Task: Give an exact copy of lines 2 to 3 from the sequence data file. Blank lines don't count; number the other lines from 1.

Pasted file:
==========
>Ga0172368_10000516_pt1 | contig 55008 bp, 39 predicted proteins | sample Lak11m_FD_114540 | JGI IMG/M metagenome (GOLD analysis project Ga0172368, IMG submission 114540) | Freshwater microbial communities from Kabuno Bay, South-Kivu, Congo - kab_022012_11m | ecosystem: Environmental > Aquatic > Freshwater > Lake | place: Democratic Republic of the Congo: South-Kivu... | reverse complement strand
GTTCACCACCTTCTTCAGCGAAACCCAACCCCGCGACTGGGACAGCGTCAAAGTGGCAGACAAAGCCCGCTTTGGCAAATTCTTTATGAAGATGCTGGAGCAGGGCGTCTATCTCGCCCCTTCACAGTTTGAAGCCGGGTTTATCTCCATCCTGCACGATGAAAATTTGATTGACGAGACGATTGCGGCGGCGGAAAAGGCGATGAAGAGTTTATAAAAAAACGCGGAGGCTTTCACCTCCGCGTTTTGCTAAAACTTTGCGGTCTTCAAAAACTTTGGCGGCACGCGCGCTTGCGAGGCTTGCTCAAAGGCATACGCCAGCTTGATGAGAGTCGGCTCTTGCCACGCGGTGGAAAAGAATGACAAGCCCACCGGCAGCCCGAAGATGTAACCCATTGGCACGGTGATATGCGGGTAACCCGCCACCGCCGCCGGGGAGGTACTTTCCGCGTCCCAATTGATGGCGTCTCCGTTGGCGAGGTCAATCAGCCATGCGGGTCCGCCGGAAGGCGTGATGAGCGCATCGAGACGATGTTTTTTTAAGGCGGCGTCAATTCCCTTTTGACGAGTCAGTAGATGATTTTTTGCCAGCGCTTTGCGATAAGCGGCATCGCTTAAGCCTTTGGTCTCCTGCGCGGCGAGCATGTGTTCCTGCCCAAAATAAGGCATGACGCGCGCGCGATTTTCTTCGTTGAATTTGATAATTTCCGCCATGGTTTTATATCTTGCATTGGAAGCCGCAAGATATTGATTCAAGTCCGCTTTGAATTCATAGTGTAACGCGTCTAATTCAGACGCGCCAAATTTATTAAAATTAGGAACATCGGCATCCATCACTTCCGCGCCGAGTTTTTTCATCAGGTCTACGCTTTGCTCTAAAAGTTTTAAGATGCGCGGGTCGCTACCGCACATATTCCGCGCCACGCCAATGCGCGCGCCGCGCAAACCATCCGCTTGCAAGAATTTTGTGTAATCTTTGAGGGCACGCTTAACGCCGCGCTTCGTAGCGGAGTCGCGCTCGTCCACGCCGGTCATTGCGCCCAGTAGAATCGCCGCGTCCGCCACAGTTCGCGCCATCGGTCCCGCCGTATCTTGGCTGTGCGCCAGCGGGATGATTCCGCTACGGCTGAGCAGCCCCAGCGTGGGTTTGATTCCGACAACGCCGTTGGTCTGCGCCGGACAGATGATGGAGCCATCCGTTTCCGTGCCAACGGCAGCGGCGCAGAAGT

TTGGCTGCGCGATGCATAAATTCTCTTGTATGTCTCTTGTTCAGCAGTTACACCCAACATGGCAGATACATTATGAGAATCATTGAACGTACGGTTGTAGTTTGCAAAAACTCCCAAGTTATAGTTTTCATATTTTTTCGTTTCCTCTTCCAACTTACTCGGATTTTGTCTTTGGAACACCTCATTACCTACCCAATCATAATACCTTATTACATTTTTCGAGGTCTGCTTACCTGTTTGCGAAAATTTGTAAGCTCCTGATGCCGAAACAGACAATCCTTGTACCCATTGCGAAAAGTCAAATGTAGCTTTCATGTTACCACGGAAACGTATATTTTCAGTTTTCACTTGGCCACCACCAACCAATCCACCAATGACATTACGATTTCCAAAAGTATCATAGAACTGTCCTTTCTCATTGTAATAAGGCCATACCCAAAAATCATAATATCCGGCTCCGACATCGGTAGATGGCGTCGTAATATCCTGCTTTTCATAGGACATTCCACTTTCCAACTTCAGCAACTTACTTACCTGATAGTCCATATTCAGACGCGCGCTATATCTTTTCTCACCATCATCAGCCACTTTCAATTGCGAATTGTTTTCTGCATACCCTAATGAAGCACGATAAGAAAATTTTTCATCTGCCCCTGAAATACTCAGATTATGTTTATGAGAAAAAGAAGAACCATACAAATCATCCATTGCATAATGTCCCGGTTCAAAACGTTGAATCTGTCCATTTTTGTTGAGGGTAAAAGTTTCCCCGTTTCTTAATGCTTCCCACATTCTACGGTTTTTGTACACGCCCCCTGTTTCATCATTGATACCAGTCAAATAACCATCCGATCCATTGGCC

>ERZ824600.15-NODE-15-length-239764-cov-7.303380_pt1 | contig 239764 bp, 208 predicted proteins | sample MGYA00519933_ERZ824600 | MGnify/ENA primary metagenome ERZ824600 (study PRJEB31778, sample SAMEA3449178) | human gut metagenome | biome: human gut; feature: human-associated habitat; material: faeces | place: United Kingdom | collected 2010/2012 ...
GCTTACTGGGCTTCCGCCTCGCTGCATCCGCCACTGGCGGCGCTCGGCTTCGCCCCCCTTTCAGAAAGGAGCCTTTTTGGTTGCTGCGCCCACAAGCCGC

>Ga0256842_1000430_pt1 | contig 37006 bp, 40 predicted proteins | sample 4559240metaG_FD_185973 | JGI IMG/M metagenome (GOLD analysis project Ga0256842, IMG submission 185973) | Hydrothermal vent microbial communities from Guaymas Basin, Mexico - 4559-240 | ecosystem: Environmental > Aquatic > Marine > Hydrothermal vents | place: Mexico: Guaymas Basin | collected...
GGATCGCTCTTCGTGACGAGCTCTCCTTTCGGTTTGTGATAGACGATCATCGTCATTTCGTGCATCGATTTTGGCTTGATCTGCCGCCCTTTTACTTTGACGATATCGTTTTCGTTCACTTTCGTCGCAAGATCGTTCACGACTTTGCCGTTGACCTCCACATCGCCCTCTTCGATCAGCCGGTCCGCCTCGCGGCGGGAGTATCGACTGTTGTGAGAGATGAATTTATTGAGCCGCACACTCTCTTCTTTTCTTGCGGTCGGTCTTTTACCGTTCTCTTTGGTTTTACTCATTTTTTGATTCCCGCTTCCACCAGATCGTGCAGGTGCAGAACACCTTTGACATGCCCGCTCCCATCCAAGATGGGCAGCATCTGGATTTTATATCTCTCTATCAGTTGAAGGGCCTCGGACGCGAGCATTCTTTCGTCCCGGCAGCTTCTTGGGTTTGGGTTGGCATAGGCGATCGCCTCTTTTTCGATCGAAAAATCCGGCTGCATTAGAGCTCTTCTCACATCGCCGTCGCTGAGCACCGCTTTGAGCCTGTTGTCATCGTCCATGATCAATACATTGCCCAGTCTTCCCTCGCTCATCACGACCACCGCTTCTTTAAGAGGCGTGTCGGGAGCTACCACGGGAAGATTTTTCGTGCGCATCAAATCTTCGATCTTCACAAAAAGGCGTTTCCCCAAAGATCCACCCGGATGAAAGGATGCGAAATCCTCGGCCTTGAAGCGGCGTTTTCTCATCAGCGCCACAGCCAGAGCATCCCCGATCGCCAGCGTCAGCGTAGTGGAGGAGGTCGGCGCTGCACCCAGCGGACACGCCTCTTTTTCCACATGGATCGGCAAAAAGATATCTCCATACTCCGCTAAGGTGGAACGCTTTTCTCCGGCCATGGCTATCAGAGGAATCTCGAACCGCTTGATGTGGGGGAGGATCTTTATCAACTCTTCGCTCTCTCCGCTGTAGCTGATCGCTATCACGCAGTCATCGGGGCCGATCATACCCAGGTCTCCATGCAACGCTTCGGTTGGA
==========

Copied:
GTTCACCACCTTCTTCAGCGAAACCCAACCCCGCGACTGGGACAGCGTCAAAGTGGCAGACAAAGCCCGCTTTGGCAAATTCTTTATGAAGATGCTGGAGCAGGGCGTCTATCTCGCCCCTTCACAGTTTGAAGCCGGGTTTATCTCCATCCTGCACGATGAAAATTTGATTGACGAGACGATTGCGGCGGCGGAAAAGGCGATGAAGAGTTTATAAAAAAACGCGGAGGCTTTCACCTCCGCGTTTTGCTAAAACTTTGCGGTCTTCAAAAACTTTGGCGGCACGCGCGCTTGCGAGGCTTGCTCAAAGGCATACGCCAGCTTGATGAGAGTCGGCTCTTGCCACGCGGTGGAAAAGAATGACAAGCCCACCGGCAGCCCGAAGATGTAACCCATTGGCACGGTGATATGCGGGTAACCCGCCACCGCCGCCGGGGAGGTACTTTCCGCGTCCCAATTGATGGCGTCTCCGTTGGCGAGGTCAATCAGCCATGCGGGTCCGCCGGAAGGCGTGATGAGCGCATCGAGACGATGTTTTTTTAAGGCGGCGTCAATTCCCTTTTGACGAGTCAGTAGATGATTTTTTGCCAGCGCTTTGCGATAAGCGGCATCGCTTAAGCCTTTGGTCTCCTGCGCGGCGAGCATGTGTTCCTGCCCAAAATAAGGCATGACGCGCGCGCGATTTTCTTCGTTGAATTTGATAATTTCCGCCATGGTTTTATATCTTGCATTGGAAGCCGCAAGATATTGATTCAAGTCCGCTTTGAATTCATAGTGTAACGCGTCTAATTCAGACGCGCCAAATTTATTAAAATTAGGAACATCGGCATCCATCACTTCCGCGCCGAGTTTTTTCATCAGGTCTACGCTTTGCTCTAAAAGTTTTAAGATGCGCGGGTCGCTACCGCACATATTCCGCGCCACGCCAATGCGCGCGCCGCGCAAACCATCCGCTTGCAAGAATTTTGTGTAATCTTTGAGGGCACGCTTAACGCCGCGCTTCGTAGCGGAGTCGCGCTCGTCCACGCCGGTCATTGCGCCCAGTAGAATCGCCGCGTCCGCCACAGTTCGCGCCATCGGTCCCGCCGTATCTTGGCTGTGCGCCAGCGGGATGATTCCGCTACGGCTGAGCAGCCCCAGCGTGGGTTTGATTCCGACAACGCCGTTGGTCTGCGCCGGACAGATGATGGAGCCATCCGTTTCCGTGCCAACGGCAGCGGCGCAGAAGT

TTGGCTGCGCGATGCATAAATTCTCTTGTATGTCTCTTGTTCAGCAGTTACACCCAACATGGCAGATACATTATGAGAATCATTGAACGTACGGTTGTAGTTTGCAAAAACTCCCAAGTTATAGTTTTCATATTTTTTCGTTTCCTCTTCCAACTTACTCGGATTTTGTCTTTGGAACACCTCATTACCTACCCAATCATAATACCTTATTACATTTTTCGAGGTCTGCTTACCTGTTTGCGAAAATTTGTAAGCTCCTGATGCCGAAACAGACAATCCTTGTACCCATTGCGAAAAGTCAAATGTAGCTTTCATGTTACCACGGAAACGTATATTTTCAGTTTTCACTTGGCCACCACCAACCAATCCACCAATGACATTACGATTTCCAAAAGTATCATAGAACTGTCCTTTCTCATTGTAATAAGGCCATACCCAAAAATCATAATATCCGGCTCCGACATCGGTAGATGGCGTCGTAATATCCTGCTTTTCATAGGACATTCCACTTTCCAACTTCAGCAACTTACTTACCTGATAGTCCATATTCAGACGCGCGCTATATCTTTTCTCACCATCATCAGCCACTTTCAATTGCGAATTGTTTTCTGCATACCCTAATGAAGCACGATAAGAAAATTTTTCATCTGCCCCTGAAATACTCAGATTATGTTTATGAGAAAAAGAAGAACCATACAAATCATCCATTGCATAATGTCCCGGTTCAAAACGTTGAATCTGTCCATTTTTGTTGAGGGTAAAAGTTTCCCCGTTTCTTAATGCTTCCCACATTCTACGGTTTTTGTACACGCCCCCTGTTTCATCATTGATACCAGTCAAATAACCATCCGATCCATTGGCC